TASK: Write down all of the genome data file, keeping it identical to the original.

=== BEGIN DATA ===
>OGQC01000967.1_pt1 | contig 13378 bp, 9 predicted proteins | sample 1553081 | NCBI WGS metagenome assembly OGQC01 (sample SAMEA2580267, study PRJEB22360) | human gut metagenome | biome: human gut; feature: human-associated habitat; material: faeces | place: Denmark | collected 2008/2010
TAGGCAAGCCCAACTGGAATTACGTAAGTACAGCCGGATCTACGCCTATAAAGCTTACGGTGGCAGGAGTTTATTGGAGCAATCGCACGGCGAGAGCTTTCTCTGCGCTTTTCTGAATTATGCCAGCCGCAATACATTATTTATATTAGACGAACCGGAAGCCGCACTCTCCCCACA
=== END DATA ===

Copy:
>OGQC01000967.1_pt1 | contig 13378 bp, 9 predicted proteins | sample 1553081 | NCBI WGS metagenome assembly OGQC01 (sample SAMEA2580267, study PRJEB22360) | human gut metagenome | biome: human gut; feature: human-associated habitat; material: faeces | place: Denmark | collected 2008/2010
TAGGCAAGCCCAACTGGAATTACGTAAGTACAGCCGGATCTACGCCTATAAAGCTTACGGTGGCAGGAGTTTATTGGAGCAATCGCACGGCGAGAGCTTTCTCTGCGCTTTTCTGAATTATGCCAGCCGCAATACATTATTTATATTAGACGAACCGGAAGCCGCACTCTCCCCACA